Bosch announces stake in Ceres Power Holdings to develop solid oxide fuel cells
The Germany-based automotive supplier, Bosch, has announced it is set to hold a 4% stake in Britain’s Ceres Power Holdings in a bid to develop the next generation of solid oxide fuel cells, Reuters reports.
The stake which is valued at approximately £7.7mn ($9.82mn) will see Bosch become one of the group’s top shareholders.
In a statement, Bosch board member Stefan Hartung, said: “Bosch believes that the highly efficient fuel cell, with its very low emissions, has an important role to play in energy systems’ security of supply and flexibility.”
Bosch confirmed that solid oxide fuel cells could be utilised to meet a growing electricity demand in metropolitan areas, however, it is believed that large power stations alone wouldn’t be able to meet the higher consumption needs.
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Phil Caldwell, the CEO of Ceres Power, stated in a press release: “The vision for our partnership with Bosch is to set a new industry standard for solid-oxide fuel cells, leading to widespread adoption in distributed power supplies.”
“By combining Ceres’ unique Steel Cell technology with Bosch’s engineering, manufacturing, and supply chain strength we will establish a strong partnership that can make our technology even more competitive and prepare it for potential mass production.”
The firm also revealed that the ambition was to create solid oxide fuel cells that hold the capacity to generate 10 kilowatt of electricity, with nuclear power stations generally having the ability of around 1 gigawatt.
Ultium Cells LLC/Li-Cycle: Sustainable Battery Manufacturing
Ultium Cells LLC - a joint venture between General Motors and LG Energy Solutions - has announced its latest collaboration with Li-Cycle. Joining forces the two have set ambitions to expand recycling in North America, recycling up to 100% of the scrap materials in battery cell manufacturing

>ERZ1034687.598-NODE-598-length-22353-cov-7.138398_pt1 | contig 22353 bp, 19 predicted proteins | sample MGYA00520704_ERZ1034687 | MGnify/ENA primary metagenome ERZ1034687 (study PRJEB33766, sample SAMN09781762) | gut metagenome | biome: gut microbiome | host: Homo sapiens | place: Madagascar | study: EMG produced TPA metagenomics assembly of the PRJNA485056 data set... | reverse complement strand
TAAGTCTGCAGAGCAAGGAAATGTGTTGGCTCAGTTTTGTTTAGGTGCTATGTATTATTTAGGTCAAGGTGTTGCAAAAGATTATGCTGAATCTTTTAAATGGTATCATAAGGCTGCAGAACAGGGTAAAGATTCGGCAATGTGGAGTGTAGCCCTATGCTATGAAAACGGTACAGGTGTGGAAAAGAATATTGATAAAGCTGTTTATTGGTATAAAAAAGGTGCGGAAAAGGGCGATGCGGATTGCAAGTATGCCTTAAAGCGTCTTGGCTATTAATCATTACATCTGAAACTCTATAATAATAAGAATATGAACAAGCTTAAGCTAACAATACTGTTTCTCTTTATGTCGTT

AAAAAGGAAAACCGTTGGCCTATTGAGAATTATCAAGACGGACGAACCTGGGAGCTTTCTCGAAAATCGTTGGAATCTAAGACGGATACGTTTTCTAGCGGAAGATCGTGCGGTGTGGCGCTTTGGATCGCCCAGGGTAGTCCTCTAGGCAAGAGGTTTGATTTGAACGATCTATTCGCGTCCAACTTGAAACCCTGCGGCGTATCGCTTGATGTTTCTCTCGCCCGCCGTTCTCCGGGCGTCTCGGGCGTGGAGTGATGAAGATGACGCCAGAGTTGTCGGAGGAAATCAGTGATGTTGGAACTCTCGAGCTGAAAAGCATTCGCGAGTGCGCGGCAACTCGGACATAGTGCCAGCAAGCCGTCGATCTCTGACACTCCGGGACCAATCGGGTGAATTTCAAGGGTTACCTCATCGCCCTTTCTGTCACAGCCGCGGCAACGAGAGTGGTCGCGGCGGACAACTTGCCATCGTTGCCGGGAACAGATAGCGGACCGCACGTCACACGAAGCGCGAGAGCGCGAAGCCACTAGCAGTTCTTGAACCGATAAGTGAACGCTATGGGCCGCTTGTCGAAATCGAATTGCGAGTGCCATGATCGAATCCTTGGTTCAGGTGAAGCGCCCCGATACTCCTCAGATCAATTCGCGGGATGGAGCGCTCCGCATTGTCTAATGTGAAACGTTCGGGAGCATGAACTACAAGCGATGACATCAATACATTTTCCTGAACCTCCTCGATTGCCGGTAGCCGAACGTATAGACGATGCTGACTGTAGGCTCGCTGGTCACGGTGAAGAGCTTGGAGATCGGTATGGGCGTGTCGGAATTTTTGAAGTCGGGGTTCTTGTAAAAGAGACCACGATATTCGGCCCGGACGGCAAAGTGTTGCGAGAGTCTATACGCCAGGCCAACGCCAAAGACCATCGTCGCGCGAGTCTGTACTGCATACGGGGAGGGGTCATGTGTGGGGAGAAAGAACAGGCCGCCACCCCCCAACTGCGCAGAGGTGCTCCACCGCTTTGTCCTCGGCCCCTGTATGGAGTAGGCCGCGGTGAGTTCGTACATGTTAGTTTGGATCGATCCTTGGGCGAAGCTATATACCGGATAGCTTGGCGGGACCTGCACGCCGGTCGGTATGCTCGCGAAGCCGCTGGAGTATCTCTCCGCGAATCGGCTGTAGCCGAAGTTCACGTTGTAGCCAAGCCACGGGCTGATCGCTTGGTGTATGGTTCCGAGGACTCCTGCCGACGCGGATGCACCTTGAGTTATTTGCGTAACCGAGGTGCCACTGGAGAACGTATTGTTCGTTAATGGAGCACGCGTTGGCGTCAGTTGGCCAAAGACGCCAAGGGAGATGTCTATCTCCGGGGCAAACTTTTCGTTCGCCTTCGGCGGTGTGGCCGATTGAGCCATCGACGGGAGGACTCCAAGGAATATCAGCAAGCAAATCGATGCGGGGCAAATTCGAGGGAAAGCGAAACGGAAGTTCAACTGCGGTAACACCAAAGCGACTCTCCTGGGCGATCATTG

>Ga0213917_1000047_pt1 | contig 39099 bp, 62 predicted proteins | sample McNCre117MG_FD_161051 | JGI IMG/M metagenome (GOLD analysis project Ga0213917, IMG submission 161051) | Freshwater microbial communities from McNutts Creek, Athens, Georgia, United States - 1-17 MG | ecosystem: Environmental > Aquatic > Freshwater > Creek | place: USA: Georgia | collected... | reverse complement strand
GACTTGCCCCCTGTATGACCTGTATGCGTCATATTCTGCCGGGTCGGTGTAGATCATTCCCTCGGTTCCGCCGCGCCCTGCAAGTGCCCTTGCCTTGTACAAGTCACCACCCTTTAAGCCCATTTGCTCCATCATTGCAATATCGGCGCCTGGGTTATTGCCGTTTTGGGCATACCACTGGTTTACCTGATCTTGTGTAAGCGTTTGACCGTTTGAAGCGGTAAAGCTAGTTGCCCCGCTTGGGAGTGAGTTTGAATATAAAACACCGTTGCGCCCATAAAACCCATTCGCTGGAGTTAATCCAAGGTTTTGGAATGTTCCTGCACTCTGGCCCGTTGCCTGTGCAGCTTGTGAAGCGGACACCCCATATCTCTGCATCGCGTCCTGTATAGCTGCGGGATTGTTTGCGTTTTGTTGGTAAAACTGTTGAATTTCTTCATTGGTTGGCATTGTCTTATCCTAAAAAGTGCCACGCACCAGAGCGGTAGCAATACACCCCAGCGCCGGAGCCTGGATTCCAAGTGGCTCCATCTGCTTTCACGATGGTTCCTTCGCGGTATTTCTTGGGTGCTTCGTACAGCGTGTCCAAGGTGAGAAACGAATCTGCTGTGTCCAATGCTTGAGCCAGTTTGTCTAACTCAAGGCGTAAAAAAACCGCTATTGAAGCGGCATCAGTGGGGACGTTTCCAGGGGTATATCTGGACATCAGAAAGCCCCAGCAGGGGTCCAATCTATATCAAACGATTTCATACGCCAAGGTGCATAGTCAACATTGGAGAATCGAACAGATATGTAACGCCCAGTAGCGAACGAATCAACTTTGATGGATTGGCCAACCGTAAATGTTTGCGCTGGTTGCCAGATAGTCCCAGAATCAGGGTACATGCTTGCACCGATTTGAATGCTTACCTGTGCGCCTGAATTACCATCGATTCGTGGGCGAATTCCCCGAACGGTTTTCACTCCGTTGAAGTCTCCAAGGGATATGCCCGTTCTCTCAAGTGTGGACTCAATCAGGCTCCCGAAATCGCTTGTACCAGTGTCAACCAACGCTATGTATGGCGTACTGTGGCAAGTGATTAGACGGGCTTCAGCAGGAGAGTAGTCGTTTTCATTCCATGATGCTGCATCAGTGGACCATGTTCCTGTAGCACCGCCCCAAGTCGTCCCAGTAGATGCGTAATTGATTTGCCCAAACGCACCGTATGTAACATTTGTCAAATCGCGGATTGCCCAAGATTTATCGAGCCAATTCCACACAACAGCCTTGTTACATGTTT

What is Ultium Cells LLC?
Announcing their partnership in December 2019, General Motors (GM) and LG Energy Solutions established Ultium Cells LLC with a mission to “ensure excellence of Battery Cell Manufacturing through implementation of best practices from each company to contribute [to the] expansion of a Zero Emission propulsion on a global scale.”
Who is Li-Cycle?
Founded in 2016, Li-Cycle leverages innovative solutions to address emerging and urgent challenges around the world.
As the use of Lithium-ion rechargeable batteries in automotive, industrial energy storage, and consumer electronic applications rises, Li-Cycle believes that “the world needs improved technology and supply chain innovations to better recycle these batteries, while also meeting the rapidly growing demand for critical and scarce battery-grade materials.”
Why are Ultium Cells LLC and Li-Cycle join forces?
By joining forces to expand the recycling of scrap materials in battery cell manufacturing in North America, the new recycling process will allow Ultium Cells LLC to recycle cobalt, nickel, lithium, graphite, copper, manganese and aluminum.
“95% of these materials can be used in the production of new batteries or for adjacent industries,” says GM, who explains that the new hydrometallurgical process emits 30% less greenhouse gases (GHGs) than traditional processes, minimising the environmental impact. Use of this process will begin later in the year (2021).
"Our combined efforts with Ultium Cells will be instrumental in redirecting battery manufacturing scrap from landfills and returning a substantial amount of valuable battery-grade materials back into the battery supply chain. This partnership is a critical step forward in advancing our proven lithium-ion resource recovery technology as a more sustainable alternative to mining, " said Ajay Kochhar, President, CEO and co-founder of Li-Cycle.
"GM's zero-waste initiative aims to divert more than 90% of its manufacturing waste from landfills and incineration globally by 2025. Now, we're going to work closely with Ultium Cells and Li-Cycle to help the industry get even better use out of the materials,” added Ken Morris, Vice President of Electric and Autonomous Vehicles, GM.
Since 2013, GM has recycled or reused 100% of the battery packs it has received from customers, with most current GM EVs repaired with refurbished packs.
"We strive to make more with less waste and energy expended. This is a crucial step in improving the sustainability of our components and manufacturing processes,” concluded Thomas Gallagher, Chief Operating Officer, Ultium Cells LLC.